According to Soprovich, the province’s understaffed conservation branch lacks the scientific expertise and resources to make a good decision about forest management. As a result, he says, there’s been a lack of balance in how projects like the Louisiana-Pacific logging are assessed.
“They need to have scientists that are dedicated to the task, because they don’t have that now,” Soprovich says. “I saw the deterioration, the inability for the branch to be able to do its job. It’s in chaos.”
For its part, the provincial spokesperson said “there are well-established policies and procedures to review and permit activities within provincial parks,” adding harvests “must adhere to strict provincial standards and are monitored.”
The spokesperson was unable to confirm how frequently conservation staff conduct inspections or other monitoring activities.
The forests in the Duck Mountain region provide habitat for a variety of species; there are fish in the waterways and rare birds in the skies. Notably, the region is home to a dwindling moose population.
While moose aren’t a protected species in Manitoba, the population in the Duck Mountain region saw such a severe decline in the late 2000s that moose hunts — including for First Nations and Métis hunters who have traditionally harvested in the region — were cancelled outright. The Manitoba Métis Federation resumed a limited number of Duck Mountain moose hunts in 2021 after going toe-to-toe with the province over harvesting rights. (The Manitoba Métis Federation was not able to provide a response by publication time.)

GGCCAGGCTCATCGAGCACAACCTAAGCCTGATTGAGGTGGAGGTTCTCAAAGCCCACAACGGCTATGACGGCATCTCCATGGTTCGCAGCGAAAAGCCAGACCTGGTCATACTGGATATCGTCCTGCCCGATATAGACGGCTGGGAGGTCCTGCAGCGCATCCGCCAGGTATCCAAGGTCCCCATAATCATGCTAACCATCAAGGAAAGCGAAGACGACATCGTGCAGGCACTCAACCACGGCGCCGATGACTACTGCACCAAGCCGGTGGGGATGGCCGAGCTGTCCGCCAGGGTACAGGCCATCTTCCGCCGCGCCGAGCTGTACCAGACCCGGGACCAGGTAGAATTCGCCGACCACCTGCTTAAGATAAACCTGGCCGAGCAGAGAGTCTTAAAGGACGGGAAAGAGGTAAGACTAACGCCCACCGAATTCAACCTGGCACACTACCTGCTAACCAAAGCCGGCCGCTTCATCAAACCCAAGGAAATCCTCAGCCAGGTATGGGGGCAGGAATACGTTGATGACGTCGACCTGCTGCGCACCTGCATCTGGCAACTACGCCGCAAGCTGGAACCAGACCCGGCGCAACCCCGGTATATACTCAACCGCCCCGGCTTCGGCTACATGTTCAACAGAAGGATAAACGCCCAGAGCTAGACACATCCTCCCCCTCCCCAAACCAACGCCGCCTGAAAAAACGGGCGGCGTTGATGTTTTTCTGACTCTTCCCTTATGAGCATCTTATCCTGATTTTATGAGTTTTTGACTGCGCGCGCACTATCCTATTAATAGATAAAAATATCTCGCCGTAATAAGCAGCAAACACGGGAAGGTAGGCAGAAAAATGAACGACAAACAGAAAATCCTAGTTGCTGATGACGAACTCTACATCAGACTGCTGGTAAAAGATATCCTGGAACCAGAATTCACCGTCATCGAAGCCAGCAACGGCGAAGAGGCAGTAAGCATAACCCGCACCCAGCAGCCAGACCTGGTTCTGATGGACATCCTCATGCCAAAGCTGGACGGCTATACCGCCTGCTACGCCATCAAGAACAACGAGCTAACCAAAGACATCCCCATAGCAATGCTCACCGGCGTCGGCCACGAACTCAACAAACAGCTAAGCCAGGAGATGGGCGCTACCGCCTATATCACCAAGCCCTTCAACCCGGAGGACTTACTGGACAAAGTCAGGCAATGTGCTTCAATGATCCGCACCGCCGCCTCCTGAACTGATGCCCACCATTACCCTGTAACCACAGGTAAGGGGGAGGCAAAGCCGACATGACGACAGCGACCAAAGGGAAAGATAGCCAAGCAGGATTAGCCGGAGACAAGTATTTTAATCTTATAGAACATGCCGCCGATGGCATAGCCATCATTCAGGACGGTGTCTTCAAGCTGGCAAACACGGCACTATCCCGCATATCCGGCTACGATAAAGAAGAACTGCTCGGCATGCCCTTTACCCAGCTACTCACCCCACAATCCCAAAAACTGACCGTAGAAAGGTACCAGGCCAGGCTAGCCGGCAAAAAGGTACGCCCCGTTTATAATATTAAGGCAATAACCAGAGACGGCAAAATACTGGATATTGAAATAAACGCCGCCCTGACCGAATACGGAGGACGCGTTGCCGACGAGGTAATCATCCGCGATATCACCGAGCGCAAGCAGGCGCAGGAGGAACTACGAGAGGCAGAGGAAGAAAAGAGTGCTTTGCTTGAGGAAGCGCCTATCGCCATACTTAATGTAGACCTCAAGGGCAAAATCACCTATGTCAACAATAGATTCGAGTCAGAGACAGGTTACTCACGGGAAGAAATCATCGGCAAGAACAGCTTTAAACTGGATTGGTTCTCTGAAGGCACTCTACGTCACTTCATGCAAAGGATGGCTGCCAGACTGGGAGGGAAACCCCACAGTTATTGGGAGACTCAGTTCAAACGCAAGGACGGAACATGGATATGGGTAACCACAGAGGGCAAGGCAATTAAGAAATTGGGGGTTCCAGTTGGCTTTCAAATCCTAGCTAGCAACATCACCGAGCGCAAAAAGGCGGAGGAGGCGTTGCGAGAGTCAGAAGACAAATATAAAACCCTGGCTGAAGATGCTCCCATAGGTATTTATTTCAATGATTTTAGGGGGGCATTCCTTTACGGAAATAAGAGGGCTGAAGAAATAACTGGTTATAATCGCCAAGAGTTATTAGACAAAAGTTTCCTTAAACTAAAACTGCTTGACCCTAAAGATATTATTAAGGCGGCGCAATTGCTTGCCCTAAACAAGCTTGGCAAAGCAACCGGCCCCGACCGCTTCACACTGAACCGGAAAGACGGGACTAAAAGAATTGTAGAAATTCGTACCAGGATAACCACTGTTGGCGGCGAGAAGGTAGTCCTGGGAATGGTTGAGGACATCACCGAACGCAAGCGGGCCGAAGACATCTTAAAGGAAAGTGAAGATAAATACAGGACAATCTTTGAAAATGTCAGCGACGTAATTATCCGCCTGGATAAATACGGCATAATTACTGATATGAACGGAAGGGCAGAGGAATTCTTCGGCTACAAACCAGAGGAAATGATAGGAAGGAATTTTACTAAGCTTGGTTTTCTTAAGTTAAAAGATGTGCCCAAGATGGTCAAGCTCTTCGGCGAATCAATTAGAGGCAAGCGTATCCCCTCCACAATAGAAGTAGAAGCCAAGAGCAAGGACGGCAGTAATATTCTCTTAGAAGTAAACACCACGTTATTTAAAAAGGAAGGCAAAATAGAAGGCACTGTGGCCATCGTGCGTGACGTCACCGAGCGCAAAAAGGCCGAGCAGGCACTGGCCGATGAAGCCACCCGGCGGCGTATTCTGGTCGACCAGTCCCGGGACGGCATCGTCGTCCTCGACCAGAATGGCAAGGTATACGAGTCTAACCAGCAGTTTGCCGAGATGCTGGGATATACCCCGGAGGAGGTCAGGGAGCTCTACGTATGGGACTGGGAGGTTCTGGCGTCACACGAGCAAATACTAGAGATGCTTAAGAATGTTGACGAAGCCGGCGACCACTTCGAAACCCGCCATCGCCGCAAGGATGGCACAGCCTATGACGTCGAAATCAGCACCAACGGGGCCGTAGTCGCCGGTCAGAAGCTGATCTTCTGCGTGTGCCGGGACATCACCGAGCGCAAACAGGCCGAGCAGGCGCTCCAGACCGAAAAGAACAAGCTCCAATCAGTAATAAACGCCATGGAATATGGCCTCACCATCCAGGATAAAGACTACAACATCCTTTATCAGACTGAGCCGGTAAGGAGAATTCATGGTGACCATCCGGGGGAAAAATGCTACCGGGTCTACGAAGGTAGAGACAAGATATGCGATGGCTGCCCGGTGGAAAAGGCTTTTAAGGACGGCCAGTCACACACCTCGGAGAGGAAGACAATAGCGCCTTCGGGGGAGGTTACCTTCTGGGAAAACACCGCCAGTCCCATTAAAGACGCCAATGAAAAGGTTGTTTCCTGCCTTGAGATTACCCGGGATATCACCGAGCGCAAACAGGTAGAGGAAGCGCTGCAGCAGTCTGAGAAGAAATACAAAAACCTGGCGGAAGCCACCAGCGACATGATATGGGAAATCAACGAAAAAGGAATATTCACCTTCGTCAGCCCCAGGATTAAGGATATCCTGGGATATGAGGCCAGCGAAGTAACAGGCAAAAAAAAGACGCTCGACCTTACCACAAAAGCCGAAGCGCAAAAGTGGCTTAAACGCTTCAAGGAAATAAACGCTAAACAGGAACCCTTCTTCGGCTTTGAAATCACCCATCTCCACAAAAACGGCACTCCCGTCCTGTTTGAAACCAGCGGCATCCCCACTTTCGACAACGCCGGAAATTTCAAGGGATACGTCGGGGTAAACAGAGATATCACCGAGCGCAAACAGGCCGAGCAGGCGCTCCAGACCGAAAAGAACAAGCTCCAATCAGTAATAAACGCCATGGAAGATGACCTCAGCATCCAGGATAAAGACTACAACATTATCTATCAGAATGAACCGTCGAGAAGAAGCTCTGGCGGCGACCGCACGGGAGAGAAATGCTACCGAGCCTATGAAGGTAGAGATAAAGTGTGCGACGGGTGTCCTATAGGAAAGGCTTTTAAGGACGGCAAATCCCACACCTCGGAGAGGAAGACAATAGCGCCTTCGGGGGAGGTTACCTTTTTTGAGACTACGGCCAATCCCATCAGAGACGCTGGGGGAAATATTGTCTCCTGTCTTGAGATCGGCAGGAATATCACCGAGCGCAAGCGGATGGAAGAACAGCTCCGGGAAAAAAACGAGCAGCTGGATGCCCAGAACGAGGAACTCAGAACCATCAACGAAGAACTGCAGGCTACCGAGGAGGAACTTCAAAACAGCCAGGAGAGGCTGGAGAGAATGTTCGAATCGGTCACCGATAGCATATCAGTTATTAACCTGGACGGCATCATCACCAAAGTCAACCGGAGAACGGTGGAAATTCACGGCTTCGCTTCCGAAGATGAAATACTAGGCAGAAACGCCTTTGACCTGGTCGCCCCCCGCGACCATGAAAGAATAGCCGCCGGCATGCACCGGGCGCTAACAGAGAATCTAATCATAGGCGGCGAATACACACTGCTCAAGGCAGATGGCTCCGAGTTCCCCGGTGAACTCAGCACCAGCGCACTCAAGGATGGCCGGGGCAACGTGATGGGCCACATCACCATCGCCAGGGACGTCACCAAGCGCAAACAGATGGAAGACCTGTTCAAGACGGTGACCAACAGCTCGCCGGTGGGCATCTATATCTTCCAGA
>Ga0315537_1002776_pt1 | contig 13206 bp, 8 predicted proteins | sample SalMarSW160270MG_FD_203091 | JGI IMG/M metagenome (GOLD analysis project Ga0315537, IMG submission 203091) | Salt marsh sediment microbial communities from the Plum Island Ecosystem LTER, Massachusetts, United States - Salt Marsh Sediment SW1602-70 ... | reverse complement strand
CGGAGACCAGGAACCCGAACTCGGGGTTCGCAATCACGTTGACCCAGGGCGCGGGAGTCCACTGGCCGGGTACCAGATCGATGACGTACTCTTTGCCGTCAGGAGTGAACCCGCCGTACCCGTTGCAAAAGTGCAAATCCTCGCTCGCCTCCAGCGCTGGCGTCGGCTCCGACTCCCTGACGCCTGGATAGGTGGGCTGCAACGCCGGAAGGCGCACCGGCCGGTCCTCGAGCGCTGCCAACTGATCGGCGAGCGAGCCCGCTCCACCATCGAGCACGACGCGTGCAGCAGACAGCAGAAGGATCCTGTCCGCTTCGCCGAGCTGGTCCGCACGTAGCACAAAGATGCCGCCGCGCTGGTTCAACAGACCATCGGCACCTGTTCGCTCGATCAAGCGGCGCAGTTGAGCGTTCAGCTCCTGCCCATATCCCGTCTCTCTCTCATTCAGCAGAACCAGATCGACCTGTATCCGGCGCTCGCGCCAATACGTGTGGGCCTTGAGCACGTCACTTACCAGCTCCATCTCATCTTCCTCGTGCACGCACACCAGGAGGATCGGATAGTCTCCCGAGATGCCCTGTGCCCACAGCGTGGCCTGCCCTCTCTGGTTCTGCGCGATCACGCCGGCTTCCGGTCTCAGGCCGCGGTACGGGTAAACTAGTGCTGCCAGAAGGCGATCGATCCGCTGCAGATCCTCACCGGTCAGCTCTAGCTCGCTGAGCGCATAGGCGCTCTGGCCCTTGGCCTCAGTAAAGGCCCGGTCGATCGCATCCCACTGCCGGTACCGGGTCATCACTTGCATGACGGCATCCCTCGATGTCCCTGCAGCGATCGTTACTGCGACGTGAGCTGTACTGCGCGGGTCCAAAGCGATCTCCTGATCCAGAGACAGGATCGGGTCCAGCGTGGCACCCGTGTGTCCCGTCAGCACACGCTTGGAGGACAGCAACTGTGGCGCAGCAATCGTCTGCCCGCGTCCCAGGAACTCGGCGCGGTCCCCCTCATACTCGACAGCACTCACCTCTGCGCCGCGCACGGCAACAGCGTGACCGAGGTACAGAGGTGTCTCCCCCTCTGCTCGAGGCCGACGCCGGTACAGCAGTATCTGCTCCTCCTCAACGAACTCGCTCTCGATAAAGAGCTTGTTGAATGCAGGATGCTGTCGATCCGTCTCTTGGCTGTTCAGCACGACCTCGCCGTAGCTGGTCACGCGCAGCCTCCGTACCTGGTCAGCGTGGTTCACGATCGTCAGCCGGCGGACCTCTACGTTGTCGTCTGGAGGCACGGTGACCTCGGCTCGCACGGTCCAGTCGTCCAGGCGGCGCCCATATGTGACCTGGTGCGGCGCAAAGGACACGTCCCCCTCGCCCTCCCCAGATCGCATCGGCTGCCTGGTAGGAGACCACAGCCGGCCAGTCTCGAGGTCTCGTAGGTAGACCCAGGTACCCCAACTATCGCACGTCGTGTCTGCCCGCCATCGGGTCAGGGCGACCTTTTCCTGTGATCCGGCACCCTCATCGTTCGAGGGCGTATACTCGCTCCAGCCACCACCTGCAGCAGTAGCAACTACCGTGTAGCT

“The decline in the moose population parallels the establishment of industrial clear-cut logging by Louisiana-Pacific,” Reder says.
Reder explains that a decline in safe habitat caused by commercial forestry leaves moose vulnerable to predators like wolves.
Beyond the moose, Reder says several at-risk species that make their home in the Duck Mountain forests have been conspicuously absent from the company’s proposed forest management plans. Two species of endangered bats, the endangered red-headed woodpecker and other at-risk bird species live among the trees, yet none have been accounted for in the company’s new forest management plan, he says. If they are not addressed, the company could be in violation of the federal Species At Risk Act, the audit notes.
To Soprovich, the values of wildlife, of biodiversity and of old forests haven’t been given nearly the same weight as the economic value of the forestry industry.
“It’s focused too much on fibre economic return and not enough on all the other values,” he says.
As climate change leads to more severe and frequent events like forest fires, Soprovich suggests the value of maintaining and protecting old forests — and the biodiversity they support — becomes all the more important.
Canada has joined countries around the world in committing to protecting 30 per cent of lands and waters by 2030 to better support and protect biodiversity. While industrial activity is barred from about 10 per cent of Duck Mountain Provincial Park, reaching 30 per cent protection, the audit notes, would mean keeping another 1,000 square kilometres of park land free of industrial activity.
“We need to find balance,” Soprovich says.
While that balance could come in the form of expanded protected areas, Reder and the Wilderness Committee believe the time has come to listen to decades of advice and put an end to logging in Manitoba’s parks.
“We have the public, we have the government and we have the highest environmental voice in the land saying we need to end this,” Reder says.
“This region is in trouble and it needs to change.”